Petitioner's argument that as a result of Skilling v. United States, 130 S. Ct. 2896 (2010) she cannot be convicted of wire fraud or bank fraud without evidence of bribery or receipt of kickbacks is without merit. 18 U.S.C. § 1346 broadened the definition of "scheme or artifice to defraud" to include "a scheme or artifice to deprive another of the intangible right of honest services." In Skilling, the Supreme Court held that honest services fraud, 18 U.S.C. § 1346, is limited to schemes or artifices to defraud where bribery or kickback schemes are involved. Skilling, 130 S. Ct. at 2931. However, Petitioner was not charged with depriving another of the intangible right to honest services in violation of 18 U.S.C. § 1346. Therefore, the Supreme Court's decision in Skilling does not affect the validity of Petitioner's conviction for violations of 18 U.S.C. §§ 1343 and 1344.

In holding that Skilling's clarification of the reach of section 1346 does not invalidate convictions not involving charges of a deprivation of the intangible right to honest services, this Court joins a growing number of District Courts that have similarly recognized the limited implications of that case. See United States v. Saladino, No. 07-CR-535, 2010 WL 3221427, at *3 (D. Or. Aug. 11, 2010) ("Skilling limited its holding to the scope of § 1346. The Court did not suggest its interpretation of § 1346 had broader application to other statutes"); United States v. Harkonen, No. C 08-00164, 2010 WL 2985257, at *16 n.5 (N.D. Cal. Jul. 27, 2010) (Skilling does not apply to 18 U.S.C. § 1343); United States v. Conti, Civ. No. 10-176, 2010 WL 4613798, at *6 (W.D. Pa. Nov. 5, 2010) (Skilling does not apply to 18 U.S.C. § 1341); Aliucci v. United States, Civ. No. 10-1297, 2011 WL 635264, at *11 (W.D. Pa. Feb. 11, 2011) (same); Edelmann v. Keffer, 10--CV--531--Y, 2011 WL 2517273, at * 2-3 (N.D. Tex. June 24, 2011) (defendant not charged with violations of section 1346, therefore Skilling not applicable). Therefore, Petitioner is not entitled to relief.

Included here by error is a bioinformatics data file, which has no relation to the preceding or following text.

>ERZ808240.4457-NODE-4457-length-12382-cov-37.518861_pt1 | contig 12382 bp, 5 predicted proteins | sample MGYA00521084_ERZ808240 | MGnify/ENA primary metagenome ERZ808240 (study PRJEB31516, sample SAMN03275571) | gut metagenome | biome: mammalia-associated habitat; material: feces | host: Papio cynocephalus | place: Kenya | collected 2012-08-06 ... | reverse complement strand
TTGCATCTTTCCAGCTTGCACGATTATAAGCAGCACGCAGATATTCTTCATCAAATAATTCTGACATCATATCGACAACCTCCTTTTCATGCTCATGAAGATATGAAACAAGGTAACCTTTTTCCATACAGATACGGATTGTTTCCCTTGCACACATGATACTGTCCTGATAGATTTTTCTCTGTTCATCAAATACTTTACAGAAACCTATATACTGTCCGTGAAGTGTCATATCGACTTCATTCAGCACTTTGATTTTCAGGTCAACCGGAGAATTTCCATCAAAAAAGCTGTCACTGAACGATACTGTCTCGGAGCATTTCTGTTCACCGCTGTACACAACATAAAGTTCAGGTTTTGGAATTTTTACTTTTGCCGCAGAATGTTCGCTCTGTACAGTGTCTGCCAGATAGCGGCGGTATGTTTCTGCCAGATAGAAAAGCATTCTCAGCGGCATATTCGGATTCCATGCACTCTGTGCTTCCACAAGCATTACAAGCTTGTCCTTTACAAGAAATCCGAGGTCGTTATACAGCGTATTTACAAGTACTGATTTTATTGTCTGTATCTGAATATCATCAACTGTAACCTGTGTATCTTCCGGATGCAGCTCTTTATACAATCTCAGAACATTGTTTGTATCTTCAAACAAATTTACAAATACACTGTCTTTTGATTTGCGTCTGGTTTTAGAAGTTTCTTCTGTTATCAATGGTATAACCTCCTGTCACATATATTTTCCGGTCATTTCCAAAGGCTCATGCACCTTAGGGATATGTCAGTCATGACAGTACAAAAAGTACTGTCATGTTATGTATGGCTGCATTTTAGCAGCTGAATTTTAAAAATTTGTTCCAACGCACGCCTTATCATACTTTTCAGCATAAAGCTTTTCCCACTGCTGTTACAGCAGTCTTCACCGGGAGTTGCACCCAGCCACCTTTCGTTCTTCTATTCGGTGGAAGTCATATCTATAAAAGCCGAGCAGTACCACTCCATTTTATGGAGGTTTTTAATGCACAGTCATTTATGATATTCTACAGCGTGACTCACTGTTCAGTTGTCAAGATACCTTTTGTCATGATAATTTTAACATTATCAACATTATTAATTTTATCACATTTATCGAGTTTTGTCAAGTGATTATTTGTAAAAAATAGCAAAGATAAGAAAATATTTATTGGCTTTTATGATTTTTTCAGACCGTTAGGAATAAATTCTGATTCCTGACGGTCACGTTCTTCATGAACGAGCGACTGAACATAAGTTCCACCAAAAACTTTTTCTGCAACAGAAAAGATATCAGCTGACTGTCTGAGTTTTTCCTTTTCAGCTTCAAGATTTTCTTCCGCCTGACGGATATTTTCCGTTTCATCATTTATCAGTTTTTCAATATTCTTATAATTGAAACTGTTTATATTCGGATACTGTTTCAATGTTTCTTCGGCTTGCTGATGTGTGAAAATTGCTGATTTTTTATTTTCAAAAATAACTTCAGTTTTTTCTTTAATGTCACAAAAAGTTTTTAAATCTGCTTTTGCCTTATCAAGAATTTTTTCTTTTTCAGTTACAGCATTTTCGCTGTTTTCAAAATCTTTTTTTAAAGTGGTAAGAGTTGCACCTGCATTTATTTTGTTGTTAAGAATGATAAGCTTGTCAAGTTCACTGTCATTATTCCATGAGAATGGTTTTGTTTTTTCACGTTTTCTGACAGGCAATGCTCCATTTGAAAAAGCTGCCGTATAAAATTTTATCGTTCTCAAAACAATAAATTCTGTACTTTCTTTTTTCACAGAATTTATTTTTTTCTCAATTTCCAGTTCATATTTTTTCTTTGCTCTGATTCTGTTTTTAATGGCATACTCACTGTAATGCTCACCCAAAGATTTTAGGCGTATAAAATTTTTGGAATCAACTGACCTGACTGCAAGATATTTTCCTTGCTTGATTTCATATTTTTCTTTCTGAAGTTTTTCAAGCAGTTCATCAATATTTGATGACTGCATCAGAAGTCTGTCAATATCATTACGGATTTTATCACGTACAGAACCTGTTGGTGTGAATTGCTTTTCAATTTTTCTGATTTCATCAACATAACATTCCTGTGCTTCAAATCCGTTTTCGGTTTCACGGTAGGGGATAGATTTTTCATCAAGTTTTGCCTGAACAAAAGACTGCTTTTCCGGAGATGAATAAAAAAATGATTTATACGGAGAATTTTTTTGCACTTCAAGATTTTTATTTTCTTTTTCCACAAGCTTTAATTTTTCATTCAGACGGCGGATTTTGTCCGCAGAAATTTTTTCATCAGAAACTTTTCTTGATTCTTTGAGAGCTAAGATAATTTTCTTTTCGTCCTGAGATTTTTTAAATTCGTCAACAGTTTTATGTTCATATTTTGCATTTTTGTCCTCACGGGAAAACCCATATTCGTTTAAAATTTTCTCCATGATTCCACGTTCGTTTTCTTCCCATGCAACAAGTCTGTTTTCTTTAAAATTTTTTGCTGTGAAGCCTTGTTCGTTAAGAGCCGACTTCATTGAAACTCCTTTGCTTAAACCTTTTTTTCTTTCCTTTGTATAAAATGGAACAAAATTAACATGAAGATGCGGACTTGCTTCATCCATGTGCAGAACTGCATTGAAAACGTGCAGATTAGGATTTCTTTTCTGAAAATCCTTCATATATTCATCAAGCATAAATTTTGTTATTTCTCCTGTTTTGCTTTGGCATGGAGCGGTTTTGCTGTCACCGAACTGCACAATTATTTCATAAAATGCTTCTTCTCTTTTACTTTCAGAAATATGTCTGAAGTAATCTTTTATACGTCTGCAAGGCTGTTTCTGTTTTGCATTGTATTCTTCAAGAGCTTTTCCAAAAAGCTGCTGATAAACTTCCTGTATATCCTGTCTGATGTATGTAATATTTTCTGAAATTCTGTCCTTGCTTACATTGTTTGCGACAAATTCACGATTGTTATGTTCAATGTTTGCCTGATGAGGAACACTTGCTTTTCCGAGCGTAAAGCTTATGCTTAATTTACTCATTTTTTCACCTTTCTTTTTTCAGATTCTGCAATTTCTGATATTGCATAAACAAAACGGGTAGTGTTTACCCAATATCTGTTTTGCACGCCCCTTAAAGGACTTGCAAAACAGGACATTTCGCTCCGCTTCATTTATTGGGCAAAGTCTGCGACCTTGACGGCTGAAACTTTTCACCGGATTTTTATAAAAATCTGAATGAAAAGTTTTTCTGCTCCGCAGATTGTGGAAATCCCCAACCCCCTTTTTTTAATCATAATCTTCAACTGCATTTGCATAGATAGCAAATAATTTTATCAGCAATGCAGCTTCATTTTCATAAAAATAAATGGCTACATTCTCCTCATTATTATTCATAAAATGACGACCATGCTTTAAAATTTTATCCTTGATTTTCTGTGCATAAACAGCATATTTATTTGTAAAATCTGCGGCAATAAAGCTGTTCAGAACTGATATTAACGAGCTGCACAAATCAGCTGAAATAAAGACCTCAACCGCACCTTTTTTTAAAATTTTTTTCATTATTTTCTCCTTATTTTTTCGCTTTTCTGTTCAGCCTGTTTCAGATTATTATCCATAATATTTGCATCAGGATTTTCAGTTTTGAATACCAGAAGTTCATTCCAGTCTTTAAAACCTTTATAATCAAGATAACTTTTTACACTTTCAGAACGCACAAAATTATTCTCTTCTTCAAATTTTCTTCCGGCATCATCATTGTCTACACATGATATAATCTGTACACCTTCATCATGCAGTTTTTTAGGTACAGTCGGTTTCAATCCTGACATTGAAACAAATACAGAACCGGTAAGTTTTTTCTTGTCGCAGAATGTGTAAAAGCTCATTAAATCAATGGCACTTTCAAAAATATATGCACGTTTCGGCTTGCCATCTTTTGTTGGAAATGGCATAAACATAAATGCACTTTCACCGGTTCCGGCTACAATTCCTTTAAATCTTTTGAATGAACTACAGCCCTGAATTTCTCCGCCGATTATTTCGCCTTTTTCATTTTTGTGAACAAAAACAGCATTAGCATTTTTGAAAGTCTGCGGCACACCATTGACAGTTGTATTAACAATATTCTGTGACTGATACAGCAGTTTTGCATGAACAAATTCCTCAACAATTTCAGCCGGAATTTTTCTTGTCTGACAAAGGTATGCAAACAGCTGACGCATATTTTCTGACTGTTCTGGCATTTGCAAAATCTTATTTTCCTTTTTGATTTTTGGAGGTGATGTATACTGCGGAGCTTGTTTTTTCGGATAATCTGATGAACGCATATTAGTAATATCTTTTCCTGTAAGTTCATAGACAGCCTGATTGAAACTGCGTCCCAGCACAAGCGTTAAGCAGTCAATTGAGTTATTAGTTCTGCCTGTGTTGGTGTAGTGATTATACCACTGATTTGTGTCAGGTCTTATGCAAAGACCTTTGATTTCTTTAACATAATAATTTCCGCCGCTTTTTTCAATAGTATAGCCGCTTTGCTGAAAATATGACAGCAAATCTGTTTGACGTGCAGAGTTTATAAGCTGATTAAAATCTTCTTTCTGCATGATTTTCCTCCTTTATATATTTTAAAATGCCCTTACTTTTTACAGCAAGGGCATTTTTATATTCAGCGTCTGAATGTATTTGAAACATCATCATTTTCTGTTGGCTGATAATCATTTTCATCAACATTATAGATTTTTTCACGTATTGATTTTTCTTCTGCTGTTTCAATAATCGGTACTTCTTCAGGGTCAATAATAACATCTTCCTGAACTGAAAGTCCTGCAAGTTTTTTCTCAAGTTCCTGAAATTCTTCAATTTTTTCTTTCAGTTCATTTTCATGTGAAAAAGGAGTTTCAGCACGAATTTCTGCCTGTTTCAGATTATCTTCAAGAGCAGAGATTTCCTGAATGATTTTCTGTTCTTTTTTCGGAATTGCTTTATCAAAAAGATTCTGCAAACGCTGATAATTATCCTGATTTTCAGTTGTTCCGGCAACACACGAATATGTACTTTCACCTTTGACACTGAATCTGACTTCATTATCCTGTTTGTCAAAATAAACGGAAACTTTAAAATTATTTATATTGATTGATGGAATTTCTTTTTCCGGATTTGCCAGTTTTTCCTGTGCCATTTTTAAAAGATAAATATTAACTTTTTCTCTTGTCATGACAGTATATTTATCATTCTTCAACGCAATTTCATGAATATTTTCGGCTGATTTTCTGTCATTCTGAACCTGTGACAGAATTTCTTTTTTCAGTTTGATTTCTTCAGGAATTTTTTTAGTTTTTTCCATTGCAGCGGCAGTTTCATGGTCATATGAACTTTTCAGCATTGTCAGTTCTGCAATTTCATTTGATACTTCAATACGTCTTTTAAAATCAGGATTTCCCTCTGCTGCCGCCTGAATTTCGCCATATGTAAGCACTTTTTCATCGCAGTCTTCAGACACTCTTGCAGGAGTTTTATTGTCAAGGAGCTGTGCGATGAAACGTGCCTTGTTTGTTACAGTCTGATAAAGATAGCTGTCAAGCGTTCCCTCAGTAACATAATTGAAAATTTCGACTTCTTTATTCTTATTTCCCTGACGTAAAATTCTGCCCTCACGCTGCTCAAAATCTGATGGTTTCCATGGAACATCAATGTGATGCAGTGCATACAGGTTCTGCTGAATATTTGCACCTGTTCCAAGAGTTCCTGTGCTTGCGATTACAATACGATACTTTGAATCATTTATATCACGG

B. Petitioner's Additional Arguments in Her Reply Memorandum are Procedurally Barred

Petitioner lays out several additional arguments in her reply brief dated June 21, 2011. All these arguments are procedurally barred as they could have been raised on direct appeal. "Where a defendant has procedurally defaulted a claim by failing to raise it on direct review, the claim may be raised in habeas only if the defendant can first demonstrate either cause and actual prejudice or that he is actually innocent. Bousley v. United States, 523 U.S. 614, 622 (1998) (internal quotations and citations omitted). There is no record of Petitioner raising her claims here on direct appeal to the Second Circuit.